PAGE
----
It should have been a disaster.

Over the opening 17 minutes or so of the 2016 Battle for the Boot, the Chicks Ahoy! looked like a team on the verge of a collapse. Over the course of those twelve jams the team had managed only four lead jammer statuses, two of which had been negated due to penalties, on top of that, the team had given up a nearly unbelievable eight power jams. One of their best blockers, Joss Wheelin, had picked up 6 penalties, and the 2016 ToRD regular season leading scorer Monster Muffin had already notched five trips to the box of her own. It should have been a disaster.

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Gores’ Lexi Con scored 26 points in the first half, almost all within the opening 17 minutes. (Photo by Greg Russell)

And yet, with a 65% lead percentage and eight power jams, the Gore-Gore Rollergirls had managed to build only an 11-point lead, so when the seas finally settled, the game was the Chicks’ for the taking. And take it they did. The Chicks eventually righted the sails and took the lead three jams later. It was a lead that they would never relinquish, eventually cruising to a 164-88 victory to become the 2016 Toronto Roller Derby champions.

The historic 10th ToRD Championship was a fascinating game, fast-paced and low scoring, providing a fitting conclusion to what has been an excellent season that saw the re-emergence of the league’s two most successful teams. The Gores, who had upset the Chicks in the page-playoff quarterfinal, got off to the kind of start that they wanted. Although Monster Muffin had given the Chicks the lead with a 12-point opening jam (to the Gores’ 4), a Beaver Mansbridge 7-point power jam stole back the lead for the skaters in leopard print. The Chicks picked up jammer penalties on the opening two jams, then four jams later Muffin took back-to-back back blocking penalties followed by cuts to Boxcar and Pink Slamminade. The procession to the penalty box ended when Monster Muffin picked up a cut and then another back block on consecutive jams.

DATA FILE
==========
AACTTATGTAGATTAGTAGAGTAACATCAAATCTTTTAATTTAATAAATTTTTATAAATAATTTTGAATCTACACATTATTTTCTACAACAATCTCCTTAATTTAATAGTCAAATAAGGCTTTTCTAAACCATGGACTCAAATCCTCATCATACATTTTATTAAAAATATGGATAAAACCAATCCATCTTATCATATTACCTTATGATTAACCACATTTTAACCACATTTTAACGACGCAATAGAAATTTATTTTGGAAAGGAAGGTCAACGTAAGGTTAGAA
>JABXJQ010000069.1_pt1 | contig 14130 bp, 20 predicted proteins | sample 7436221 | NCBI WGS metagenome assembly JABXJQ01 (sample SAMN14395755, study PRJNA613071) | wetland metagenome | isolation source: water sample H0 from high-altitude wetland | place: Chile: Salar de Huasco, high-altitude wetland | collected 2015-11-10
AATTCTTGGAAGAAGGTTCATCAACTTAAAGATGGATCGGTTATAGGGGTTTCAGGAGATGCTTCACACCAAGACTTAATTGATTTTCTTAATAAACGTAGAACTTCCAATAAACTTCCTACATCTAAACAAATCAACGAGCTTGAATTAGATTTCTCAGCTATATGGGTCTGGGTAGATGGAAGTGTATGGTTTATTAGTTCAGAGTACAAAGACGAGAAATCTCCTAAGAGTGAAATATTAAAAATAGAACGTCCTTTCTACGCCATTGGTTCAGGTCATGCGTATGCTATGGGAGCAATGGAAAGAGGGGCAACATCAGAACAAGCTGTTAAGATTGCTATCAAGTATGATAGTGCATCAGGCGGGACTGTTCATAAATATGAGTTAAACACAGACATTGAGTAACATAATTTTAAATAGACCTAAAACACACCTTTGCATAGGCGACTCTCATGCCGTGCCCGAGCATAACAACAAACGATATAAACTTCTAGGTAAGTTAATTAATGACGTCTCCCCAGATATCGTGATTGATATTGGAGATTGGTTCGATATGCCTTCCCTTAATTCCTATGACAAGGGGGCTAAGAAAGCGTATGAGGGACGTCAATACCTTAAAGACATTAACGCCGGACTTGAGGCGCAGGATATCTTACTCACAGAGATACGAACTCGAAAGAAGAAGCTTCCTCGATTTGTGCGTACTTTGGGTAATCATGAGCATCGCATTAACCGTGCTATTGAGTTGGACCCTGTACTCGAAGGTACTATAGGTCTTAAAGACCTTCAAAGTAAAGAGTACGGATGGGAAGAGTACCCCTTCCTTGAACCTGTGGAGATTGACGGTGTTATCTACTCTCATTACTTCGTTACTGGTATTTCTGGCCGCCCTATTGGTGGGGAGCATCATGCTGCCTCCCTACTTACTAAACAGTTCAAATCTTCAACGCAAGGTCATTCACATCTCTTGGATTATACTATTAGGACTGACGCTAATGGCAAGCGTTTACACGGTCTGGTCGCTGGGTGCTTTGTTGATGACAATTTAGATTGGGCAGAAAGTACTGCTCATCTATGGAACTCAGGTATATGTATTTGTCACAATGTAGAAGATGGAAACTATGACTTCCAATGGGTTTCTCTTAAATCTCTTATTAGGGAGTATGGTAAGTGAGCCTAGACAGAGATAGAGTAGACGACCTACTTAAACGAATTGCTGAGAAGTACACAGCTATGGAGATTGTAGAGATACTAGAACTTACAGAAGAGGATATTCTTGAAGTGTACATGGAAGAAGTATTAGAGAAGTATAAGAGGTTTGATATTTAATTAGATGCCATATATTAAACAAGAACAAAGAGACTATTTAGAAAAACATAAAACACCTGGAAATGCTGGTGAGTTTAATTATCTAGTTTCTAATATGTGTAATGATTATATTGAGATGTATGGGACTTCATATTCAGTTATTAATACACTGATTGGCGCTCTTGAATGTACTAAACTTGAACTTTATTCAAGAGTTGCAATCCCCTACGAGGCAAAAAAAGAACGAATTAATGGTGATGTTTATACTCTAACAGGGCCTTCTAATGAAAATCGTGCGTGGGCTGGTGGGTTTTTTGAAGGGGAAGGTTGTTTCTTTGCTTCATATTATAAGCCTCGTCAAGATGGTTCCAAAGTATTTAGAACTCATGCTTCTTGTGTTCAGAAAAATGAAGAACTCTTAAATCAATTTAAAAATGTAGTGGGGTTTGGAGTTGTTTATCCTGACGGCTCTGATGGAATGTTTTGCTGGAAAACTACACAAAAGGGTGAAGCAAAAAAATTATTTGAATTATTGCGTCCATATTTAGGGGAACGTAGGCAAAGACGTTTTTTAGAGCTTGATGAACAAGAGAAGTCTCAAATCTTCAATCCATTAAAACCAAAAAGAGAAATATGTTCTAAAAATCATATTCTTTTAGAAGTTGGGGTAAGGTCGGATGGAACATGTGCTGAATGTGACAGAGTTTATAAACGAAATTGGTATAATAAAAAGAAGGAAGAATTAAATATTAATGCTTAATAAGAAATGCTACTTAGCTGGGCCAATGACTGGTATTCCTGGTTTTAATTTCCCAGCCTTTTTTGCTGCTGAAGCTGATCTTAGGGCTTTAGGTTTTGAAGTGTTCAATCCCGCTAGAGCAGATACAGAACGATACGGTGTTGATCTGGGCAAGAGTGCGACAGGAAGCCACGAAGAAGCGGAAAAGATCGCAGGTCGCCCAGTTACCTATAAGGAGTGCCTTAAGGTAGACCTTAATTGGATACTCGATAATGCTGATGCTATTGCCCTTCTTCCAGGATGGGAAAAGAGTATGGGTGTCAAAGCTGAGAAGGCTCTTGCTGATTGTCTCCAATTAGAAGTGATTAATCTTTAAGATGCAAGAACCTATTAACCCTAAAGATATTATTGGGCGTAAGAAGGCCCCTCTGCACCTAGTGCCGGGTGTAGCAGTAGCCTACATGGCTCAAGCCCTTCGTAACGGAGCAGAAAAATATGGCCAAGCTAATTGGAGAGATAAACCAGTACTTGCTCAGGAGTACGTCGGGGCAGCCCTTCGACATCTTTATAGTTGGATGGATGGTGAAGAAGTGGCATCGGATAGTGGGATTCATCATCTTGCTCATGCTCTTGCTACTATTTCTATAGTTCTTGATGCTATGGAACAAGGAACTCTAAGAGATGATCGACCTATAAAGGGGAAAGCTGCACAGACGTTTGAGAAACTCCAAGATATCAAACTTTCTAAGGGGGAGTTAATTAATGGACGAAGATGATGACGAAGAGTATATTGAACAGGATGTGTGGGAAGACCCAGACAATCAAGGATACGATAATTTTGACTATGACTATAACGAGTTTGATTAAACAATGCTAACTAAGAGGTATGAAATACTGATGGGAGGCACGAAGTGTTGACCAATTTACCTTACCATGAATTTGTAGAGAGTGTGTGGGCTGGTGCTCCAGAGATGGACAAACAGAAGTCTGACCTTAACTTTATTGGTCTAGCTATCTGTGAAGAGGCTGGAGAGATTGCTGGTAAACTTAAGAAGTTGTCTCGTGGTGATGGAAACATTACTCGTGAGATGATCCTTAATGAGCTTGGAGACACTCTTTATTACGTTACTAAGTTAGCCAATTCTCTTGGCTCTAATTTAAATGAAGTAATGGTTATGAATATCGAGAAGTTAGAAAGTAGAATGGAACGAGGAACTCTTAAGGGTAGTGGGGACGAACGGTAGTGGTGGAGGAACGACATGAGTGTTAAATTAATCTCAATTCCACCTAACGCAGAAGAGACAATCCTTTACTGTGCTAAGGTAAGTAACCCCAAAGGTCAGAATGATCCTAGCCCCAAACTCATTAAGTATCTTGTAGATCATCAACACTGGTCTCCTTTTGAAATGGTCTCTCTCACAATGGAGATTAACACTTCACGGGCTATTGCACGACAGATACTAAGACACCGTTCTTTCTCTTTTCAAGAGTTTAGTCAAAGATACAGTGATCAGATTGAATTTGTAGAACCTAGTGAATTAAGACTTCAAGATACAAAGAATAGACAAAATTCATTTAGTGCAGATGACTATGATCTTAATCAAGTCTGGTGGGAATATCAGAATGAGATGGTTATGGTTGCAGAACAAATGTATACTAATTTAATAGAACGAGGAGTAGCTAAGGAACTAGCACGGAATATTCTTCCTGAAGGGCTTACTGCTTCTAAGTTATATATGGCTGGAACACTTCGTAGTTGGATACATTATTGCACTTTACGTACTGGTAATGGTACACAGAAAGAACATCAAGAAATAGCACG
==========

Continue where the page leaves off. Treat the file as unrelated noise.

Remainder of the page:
Chicks Pack BFB16 Neil

Rosemary’s Rabies, Biggley Smallz and Wheels of Misfortune wrap up Beaver Mansbridge; the Chicks defence was the difference maker in the game. (Photo by Neil Gunner)

However, the Chicks’ pack put in a monumental effort during the deluge and seemed to be one step ahead of their Gores’ counterparts all game. Both teams were riding short benches, but the Chicks core contingent of Biggley Smallz, Sleeper Hold, Rosemary’s Rabies and Joss Wheelin’ got extra playing time in the early going and were virtually impenetrable at times, frustrating the Gores’ jammers and constantly unsettling their packs. So when the penalty parade finally ended, the Chicks were poised to take control; and they did so in commanding fashion.

With their jammers on the track, the Chicks held the Gores scoreless for five-straight jams, a stretch that saw them retake the lead with a 16-0 run. The Gores were actually only able to score 10 points over the final half of the first period while the Chicks notched 36 over that stretch. The lead was narrow on the scoreboard at the break, with the Chicks leading 76-61, but the gap on the track was clearly widening.

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Viktory Lapp attempts to free Jill ‘Em All from Sleeper Hold after a Gores’ star pass. The Gores were forced into 10 star passes during the game. (Photo by Greg Russell)